For many general practitioners, physiotherapists, osteopaths and chiropracters, patients with a background in performing arts account for only a small proportion of their practice. This simple primer assists the reader in the management of these highly complex (and sometimes highly strung) elite athletes. This book is pitched at the Masters level. A first degree in a medical speciality is assumed so space has not been allocated to the standard management of common conditions such as epicondylitis, carpal tunnel syndrome, ankle sprains of fractures. With some thirty years practical experience around the theme of "Controversies in Performing Arts Medicine", the editor has provided occupational rheumatological care for performing artists, especially instrumentalists and dancers with complex ailments. The introductory section provides a basic insight into the musculoskeletal problems specific to each of the many varied instruments and styles of dance. Consideration is also given to musculoskeletal aspects that affect the voice.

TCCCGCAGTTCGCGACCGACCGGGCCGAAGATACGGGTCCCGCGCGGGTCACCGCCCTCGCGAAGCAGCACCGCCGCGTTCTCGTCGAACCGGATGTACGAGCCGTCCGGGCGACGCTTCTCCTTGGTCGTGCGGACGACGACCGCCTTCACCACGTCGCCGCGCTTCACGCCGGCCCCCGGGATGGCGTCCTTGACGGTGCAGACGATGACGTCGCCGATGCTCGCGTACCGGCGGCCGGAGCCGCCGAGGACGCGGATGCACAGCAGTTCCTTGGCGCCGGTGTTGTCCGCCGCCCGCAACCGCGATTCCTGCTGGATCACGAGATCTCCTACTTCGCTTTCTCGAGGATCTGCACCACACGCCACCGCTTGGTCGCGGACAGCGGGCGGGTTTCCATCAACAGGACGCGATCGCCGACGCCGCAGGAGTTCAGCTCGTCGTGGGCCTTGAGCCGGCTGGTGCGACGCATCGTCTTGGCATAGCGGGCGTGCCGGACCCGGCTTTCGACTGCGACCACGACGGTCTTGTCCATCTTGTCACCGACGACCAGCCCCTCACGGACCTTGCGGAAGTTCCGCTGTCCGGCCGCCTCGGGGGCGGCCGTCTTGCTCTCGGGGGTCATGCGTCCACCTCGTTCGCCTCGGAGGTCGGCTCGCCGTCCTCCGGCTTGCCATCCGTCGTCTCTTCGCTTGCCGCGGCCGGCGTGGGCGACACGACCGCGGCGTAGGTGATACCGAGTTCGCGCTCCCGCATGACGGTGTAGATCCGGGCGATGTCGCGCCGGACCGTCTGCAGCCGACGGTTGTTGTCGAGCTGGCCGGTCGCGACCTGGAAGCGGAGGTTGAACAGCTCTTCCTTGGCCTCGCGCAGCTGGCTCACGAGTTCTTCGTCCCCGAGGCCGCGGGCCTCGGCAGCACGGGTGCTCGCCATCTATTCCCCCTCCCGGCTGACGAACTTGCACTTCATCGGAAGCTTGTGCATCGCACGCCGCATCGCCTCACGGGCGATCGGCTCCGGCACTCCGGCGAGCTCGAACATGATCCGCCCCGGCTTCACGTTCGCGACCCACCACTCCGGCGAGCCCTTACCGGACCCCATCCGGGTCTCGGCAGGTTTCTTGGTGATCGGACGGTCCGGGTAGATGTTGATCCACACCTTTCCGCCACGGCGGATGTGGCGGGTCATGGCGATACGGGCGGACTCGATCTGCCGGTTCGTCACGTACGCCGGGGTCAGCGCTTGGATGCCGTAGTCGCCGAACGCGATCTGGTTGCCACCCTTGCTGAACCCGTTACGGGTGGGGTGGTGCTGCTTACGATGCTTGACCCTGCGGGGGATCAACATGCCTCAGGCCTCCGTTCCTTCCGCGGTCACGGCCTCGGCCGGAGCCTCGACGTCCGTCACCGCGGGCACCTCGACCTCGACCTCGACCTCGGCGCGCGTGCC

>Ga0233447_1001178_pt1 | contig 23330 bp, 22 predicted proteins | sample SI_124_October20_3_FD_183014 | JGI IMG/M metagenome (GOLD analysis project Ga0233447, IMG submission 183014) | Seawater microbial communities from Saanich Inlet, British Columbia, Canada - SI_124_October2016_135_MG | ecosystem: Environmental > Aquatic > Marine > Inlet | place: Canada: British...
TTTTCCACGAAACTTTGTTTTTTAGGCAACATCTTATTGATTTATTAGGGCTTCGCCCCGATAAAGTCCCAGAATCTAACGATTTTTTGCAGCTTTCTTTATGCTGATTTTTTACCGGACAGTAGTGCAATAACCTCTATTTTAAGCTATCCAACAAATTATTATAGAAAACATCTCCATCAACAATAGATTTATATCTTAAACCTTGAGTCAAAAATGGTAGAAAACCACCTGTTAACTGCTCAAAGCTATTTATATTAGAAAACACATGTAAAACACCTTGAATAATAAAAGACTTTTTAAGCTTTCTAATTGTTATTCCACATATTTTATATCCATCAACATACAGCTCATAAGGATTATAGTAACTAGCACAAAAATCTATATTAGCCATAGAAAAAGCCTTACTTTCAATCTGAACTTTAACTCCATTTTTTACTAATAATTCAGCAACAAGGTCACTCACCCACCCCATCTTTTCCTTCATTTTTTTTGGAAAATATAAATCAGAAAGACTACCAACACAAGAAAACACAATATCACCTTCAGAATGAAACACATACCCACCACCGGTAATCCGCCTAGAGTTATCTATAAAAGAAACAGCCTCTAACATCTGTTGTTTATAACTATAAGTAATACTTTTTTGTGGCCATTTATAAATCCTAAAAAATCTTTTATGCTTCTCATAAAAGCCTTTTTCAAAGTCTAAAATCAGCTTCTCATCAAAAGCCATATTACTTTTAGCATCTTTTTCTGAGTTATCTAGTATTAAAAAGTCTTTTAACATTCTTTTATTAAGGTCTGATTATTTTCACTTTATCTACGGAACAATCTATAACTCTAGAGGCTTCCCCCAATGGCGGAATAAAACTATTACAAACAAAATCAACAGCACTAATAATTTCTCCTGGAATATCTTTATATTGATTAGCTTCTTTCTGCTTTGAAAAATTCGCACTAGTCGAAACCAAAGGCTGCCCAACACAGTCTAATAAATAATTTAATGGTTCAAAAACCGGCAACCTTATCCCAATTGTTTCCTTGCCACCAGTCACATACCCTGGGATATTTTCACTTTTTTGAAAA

- The use of illustrations will help contrast clinical case histories
- The reader will find basic insight into muskuloskeletal problems specific to the many varied intruments and styles of dancing
- This book aims to assist in the management of highly complex elite athletes
1. Expert Care of the Performing Artist.- 2. Musical Instruments and their Demands on the Body.- 3. Styles of Dance and Their Demands on the Body.- 4. The Voice and the Musculoskeletal System.- 5. Principles of Management.- 6. Illustrative Musical Case Studies.- 7. Illustrative Dance Case Studies.- 8. Overuse Syndromes.- 9. Hypermobility in Dance; Asset not Liability.- 10. Scoliosis in Musicians and Dancers.- 11. Drugs and Therapeutics.- 12. The Disabled Performer.- 13. The Multi-Talented Performer.- 14. Future Trends.
Prof. Howard Bird has provided occupational rheumatological care for performing artists, especially instrumentalists and dancers with complex ailments, for the last thirty years. This practical experience around the theme of performing arts medicine has given Prof. Bird the right tools to discuss and present the readers with practical and useful insight into the musculoskeletal problems which come with the repeated use of instruments as well as dance moves.